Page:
The MLM correction, introduced for this paper, utilizes the same types of corrections, but approaches them from a different perspective. Whereas the 3-step method requires spectra acquired for both master and transfer instruments to align with literature or reference values, the MLM method takes the master library spectra and transforms them to match the transfer instrument’s spectral response. This makes it necessary to have a unique version of the master library for each spectrometer, but it obviates the need to correct test spectra prior to comparing them to library spectra. Like the 3-step approach, a Raman shift standard sample is also used in the MLM to perform the Raman shift correction, except the reference peak positions used are those from the transfer instrument instead of literature or reference values. The NIST 2241 luminescence glass standard is also used for the MLM approach, except instead of comparing the master instrument luminescence spectrum to a certified polynomial, the correction function is calculated by dividing the transfer instrument luminescence spectrum by the master instrument luminescence spectrum for each wavelength. Figure 1 shows the resulting correction function for each of the instruments used in this study based on using the A) 3-step method and B) the MLM method. In Figure 1A, the laboratory-based master instrument’s correction function is, as expected, noticeably different than the four handheld spectrometers, but perhaps more interesting is the variation of the spectral correction functions of the four HH units. The unique correction functions for each of these instruments clearly emphasize that instrument differences exist even when the spectrometers are the same model and vendor. While Figure 1A shows the correction function for each instrument, Figure 1B shows only the correction functions for the master instrument used to match each HH unit in the study. The correction function for the master instrument, determined by using the NIST 2241 glass standard methodfin, is shown in both Figure 1A and 1B to facilitate comparison. There is much less curvature in the correction functions shown in Figure 1B compared to those in Figure 1A, with the correction functions in the former exhibiting nearly linear trends below 1100 cm-1. The resolution matching procedure used in the MLM method is identical  to the one used for the 3-step method and is used to match the resolution of the master library to each transfer instrument.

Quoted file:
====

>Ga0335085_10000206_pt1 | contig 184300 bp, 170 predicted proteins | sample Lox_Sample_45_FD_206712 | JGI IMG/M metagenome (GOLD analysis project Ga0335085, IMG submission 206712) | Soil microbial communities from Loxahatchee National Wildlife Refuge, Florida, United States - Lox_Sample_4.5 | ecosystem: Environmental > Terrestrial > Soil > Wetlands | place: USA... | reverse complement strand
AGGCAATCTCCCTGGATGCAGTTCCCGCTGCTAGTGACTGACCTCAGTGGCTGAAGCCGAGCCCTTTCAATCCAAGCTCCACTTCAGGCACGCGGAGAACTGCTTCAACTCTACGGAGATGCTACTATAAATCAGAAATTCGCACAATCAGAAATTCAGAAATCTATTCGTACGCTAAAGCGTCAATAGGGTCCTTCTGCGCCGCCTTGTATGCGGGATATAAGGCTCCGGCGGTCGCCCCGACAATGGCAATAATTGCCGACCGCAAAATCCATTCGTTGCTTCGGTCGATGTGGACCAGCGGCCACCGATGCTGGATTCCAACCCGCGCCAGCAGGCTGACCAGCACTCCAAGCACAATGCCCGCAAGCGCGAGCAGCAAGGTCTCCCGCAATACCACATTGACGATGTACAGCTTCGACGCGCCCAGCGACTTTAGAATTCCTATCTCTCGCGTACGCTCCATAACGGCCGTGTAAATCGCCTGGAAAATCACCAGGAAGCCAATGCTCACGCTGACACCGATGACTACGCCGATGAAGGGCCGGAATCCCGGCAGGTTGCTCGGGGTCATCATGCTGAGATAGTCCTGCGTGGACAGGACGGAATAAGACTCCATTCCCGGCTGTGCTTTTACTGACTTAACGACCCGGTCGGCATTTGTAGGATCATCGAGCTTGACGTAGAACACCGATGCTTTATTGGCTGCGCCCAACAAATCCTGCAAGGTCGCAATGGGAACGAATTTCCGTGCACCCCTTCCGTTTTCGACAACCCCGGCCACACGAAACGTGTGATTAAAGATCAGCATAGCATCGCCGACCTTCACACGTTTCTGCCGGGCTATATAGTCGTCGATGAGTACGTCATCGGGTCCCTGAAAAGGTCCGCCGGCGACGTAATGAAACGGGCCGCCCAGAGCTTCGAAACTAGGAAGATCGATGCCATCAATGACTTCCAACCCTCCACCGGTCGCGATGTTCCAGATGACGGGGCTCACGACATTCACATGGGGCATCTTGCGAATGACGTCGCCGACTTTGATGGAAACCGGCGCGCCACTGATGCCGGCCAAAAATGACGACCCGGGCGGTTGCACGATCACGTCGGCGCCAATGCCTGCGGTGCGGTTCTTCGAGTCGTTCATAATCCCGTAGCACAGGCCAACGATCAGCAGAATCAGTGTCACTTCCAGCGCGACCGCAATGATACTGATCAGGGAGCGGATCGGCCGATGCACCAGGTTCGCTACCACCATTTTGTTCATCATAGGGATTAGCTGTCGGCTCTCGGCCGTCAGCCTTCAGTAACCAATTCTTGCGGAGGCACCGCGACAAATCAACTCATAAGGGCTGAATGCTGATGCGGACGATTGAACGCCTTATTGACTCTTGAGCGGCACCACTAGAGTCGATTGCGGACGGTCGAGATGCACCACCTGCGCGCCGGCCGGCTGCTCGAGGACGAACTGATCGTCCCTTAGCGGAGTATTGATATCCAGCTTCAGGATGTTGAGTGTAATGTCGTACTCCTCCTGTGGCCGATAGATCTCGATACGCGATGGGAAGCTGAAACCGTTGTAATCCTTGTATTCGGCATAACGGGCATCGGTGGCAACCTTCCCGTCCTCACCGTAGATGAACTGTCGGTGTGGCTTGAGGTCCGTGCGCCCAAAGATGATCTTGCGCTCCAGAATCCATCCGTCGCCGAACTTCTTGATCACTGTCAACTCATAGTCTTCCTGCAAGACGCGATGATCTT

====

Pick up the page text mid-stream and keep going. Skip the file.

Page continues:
As can be seen in Table 1, the average SC values improve for all four HH instruments when using both of these library transfer approaches. The greatest improvement observed is for HH-1, which had the lowest average SC value when performing no corrections to the spectra. The improvement stems mostly from a dramatic change in the average SC value of HH-1 for the finished products. The average SC value for HH-1 improves by nearly a factor of two when compared to the uncorrected results. Figure 2 shows the spectral evolution resulting from the transfer protocols on the Raman spectrum (panels A, C, and E) and first derivative spectrum (panels B, D, and F) for a levofl oxacin 500 mg tablet finished product acquired on HH-1 in comparison to the master library spectrum. The low SC value, 0.478, for the uncorrected data in Figure 2A,B is due primarily to differences in the peak positions and resolution mismatch between master and transfer spectrometer, most easily visible in Figure 2B. The first derivative preprocessing reduces some of the relative intensity mismatches between the master instrument and HH-1 by reducing baseline effects. The most surprising aspect of the 3-step correction data in Figure 2C,D is that the relative intensity correction does not improve the differences in either the Raman spectrum or first derivative Raman spectrum. This may be due to one of the inherent problems when using a certifi ed polynomial to correct for relative intensity. The certifi ed polynomial does not completely account for instrument-specifi c baseline effects. These intensity discrepancies are also apparent in the first derivative spectral comparison, shown in Figure 2D, even though the overall SC value is greatly improved to 0.817. As is visually evident by Figure 2E,F, the MLM method does the best job of matching the relative intensity profi les for the master and HH-1 transfer instrument, and the resulting SC value is 0.982. The relative intensity correction used in the MLM approach seems to account more completely for instrument-specifi c baselines than using a certifi ed polynomial. Both transfer methods seem to have comparable performances in the Raman shift and resolution corrections based on visual inspection. Despite improving the SC value for each of the HH instruments, the average SC values remain below or right around the 0.95 threshold. The only group that comfortably exceeds this threshold for all HH instruments is the finished products group when using the MLM method. This suggests that a 0.95 threshold may be too restrictive when transferring data acquired on high performance laboratory-based units with relatively low resolution portable/ HH spectrometers. The lower threshold values for the portable instrumentation may be due mostly to inherent fl uctuations and instabilities in the spectrometers’ performance, which leads to poorer signalto- noise for portable/HH units in comparison to laboratory-based units. This reduction in signal-to-noise can be alleviated, to a certain extent, by increasing the integration time and/or cooling the detector, but these instabilities remain one of the biggest considerations when developing methods and setting thresholds.